On last week’s episode of A&E’s Intervention, we were able to see how a prescription drug abuse problem can devastate the lives of addicts and their families. As we’ve already mentioned on A3, prescription drug abuse is the fastest growing drug problem in the U.S. at the moment having gone up more than 400% in only a few years.
Prescription Drug Abuse on A&E’s Intervention
Andrew, a 21-year-old, had been terribly addicted to OxyContin for the past 4 years. Because of his addiction, his father and two brothers were on the brink of homelessness as they watched Andrew snort his father’s last 40 dollars. This now made them unable to pay for the motel they had been staying in and all knew it was only a matter of time before they would be asked to leave.
Andrew’s journey with addiction began at 13 when he started experimenting with alcohol and marijuana. By 14, Andrew was using cocaine, crack, and ecstacy. He had also dropped out of school. By 17 he had a baby on the way and had begun his love affair with OxyContin. Though OxyContin is a prescription painkiller, it is attributed to a growing number of debilitating addictions and deaths every year. As the U.S. Drug Enforcement Administration warns, “OxyContin abuse can lead to weakened skeletal muscle, heart and respiratory failure and death”.
Oxycontin – the other heroin addiction
OxyContin is the brand name of the drug Oxycodone and is also known as “hillbilly heroin”. Many who abuse OxyContin crush the pills and then either snort or inject them, giving them a very similar high to that of heroin. Research has shown that when adolescent mice are exposed to OxyContin, lifelong and permanent changes to the brain’s reward system result. OxyContin is highly addictive and withdrawal symptoms are severe. OxyContin related deaths are usually linked to ingestion of the drug in combination with some other depressant of the central nervous system such as alcohol or barbiturates. Prescription drug abuse is a growing problem in the U.S. and according to recent government data, conducted between 1998 and 2008, there has been a 400 percent increase in substance abuse treatment admissions for people abusing prescription drugs.
Like the many others who abuse OxyContin, the drug had taken a fatal grip on Andrew’s life. He now found himself selling drugs to support his habit, stealing from his family and in debt to many drug dealers. In the past 2 years, he had stolen more than $4,000 from his grandmother and in the past year had been in over a dozen drug-related fights. As the dealers were hunting for him, Andrew began to fear for his life.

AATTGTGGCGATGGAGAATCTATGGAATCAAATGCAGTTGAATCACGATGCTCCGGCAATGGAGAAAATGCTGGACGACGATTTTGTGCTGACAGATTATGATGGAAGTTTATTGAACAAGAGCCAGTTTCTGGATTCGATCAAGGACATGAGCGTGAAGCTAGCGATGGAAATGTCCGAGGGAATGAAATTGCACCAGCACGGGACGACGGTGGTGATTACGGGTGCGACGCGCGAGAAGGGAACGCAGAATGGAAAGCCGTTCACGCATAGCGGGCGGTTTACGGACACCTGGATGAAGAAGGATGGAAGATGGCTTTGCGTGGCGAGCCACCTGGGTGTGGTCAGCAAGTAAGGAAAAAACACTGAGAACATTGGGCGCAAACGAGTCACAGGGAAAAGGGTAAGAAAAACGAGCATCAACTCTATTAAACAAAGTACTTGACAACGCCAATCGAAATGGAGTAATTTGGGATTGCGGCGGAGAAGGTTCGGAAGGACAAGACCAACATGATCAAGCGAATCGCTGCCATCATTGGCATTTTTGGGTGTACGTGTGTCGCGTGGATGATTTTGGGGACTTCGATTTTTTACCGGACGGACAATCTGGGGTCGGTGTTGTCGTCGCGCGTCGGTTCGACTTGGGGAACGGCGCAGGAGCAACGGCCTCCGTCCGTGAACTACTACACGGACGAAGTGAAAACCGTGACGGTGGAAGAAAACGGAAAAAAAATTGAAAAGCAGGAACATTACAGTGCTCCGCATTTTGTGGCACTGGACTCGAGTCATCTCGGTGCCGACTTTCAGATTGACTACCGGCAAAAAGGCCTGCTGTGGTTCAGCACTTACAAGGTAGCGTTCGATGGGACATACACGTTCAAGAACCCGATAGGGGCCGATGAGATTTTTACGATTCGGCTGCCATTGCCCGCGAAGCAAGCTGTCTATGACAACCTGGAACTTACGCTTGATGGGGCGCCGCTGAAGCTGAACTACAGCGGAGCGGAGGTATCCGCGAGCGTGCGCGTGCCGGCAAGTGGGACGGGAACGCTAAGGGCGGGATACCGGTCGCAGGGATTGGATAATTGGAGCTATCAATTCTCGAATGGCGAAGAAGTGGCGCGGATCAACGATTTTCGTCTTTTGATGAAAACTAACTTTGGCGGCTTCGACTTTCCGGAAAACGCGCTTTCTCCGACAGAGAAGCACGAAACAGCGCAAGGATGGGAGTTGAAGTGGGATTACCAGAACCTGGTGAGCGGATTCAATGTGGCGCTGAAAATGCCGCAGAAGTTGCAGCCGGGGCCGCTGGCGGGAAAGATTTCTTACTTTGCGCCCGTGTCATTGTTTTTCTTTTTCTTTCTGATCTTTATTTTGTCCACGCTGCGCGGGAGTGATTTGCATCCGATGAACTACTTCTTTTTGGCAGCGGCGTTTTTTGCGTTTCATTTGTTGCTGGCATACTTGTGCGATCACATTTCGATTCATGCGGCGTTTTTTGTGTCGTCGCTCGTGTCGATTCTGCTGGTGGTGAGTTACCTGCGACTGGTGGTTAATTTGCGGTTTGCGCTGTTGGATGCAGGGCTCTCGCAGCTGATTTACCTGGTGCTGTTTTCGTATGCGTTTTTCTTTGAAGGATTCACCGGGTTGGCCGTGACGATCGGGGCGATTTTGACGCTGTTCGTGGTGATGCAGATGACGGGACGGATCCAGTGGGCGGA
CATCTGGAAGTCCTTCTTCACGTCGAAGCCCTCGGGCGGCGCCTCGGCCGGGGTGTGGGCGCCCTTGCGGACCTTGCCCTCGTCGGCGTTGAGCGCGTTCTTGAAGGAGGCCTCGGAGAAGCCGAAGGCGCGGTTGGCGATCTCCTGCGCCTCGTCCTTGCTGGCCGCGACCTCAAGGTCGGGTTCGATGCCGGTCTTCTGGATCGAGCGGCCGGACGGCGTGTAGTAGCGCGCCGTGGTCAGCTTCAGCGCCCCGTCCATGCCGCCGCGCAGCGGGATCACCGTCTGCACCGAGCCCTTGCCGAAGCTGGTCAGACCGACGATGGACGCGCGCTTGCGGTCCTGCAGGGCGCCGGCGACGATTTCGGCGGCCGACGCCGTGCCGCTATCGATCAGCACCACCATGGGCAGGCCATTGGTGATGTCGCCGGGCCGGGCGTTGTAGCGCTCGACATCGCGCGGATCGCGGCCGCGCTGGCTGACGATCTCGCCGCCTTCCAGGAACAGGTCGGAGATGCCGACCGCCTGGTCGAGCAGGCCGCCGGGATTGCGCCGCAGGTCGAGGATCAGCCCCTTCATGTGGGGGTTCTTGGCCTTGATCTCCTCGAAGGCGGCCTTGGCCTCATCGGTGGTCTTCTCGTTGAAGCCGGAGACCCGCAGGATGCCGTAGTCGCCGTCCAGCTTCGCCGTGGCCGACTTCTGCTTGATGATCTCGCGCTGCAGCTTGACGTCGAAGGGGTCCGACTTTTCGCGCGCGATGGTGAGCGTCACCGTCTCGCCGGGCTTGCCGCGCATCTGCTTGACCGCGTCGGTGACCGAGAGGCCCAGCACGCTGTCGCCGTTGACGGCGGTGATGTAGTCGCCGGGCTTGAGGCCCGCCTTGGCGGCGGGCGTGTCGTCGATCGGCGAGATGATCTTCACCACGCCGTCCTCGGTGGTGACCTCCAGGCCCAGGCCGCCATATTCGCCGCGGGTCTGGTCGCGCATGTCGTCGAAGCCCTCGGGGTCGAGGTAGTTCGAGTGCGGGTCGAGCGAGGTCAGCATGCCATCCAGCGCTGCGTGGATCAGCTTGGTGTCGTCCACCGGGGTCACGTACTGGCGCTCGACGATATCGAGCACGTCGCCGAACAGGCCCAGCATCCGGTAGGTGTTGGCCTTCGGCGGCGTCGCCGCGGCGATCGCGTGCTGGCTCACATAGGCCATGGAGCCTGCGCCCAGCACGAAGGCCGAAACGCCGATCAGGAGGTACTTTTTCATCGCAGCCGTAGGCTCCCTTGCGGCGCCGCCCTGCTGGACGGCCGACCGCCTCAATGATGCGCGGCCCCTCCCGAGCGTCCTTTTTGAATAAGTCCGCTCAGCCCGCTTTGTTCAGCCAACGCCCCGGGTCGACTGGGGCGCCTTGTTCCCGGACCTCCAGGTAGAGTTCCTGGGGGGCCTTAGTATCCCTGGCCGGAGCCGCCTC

Gambling addiction can ruin lives
His family’s situation was even worse. His father had lost his car and home and could no longer feed Andrew’s two younger brothers. They often did not eat for days. Andrew’s violent behavior when he did not have the OxyContin made matters worse. Within 2 years, they had been evicted from 7 apartments because of the destruction Andrew caused to them when in a rage. As the situation worsened, Andrew’s father, Dan, was fired from his job of 19 years because he was caught stealing. But just as we begin to blame Andrew for the devastating situation he has placed his family in, the producers of A&E’s intervention revealed that there may be more than one addiction contributing to this family’s pain.
Over the past 9 years, Andrew’s father, Dan, had lost over $80,000 dollars through gambling and had taken more than $100,000 from his mother to support his gambling addiction. Dan had been able to mask his habit by focusing attention on Andrew’s oxycontin addiction. However, once their extended family saw an opportunity for Dan to get help, they came forward, hoping he too would seek treatment.
According to the Illinois Institute for Addiction Recovery, recent evidence indicated that pathological gambling is an addiction similar to chemical addiction. It has been observed that some pathological gamblers have lower levels of norepinephrine than normal gamblers. Norepinephrine is secreted under stress, arousal or thrill so pathological gamblers make up for their deficiency by gambling despite the negative consequences to their lives and the lives of those around them. Brain activation in gambling addict’s brains while receiving a monetary reward has also been linked to the brain activation of a cocaine addict when receiving cocaine. All of this makes gambling addiction difficult to treat and often requires the help of a treatment center or group therapy, like that of drug addiction.
Fortunately, after Andrew agreed to go to a 90-day treatment program, Dan did as well. Andrew has been sober since February 4, 2010 and Dan has not gambled since being featured on A&E’s Intervention. In the future, we’re going to follow up some of our favorite personalities from the show and see how they’re doing now.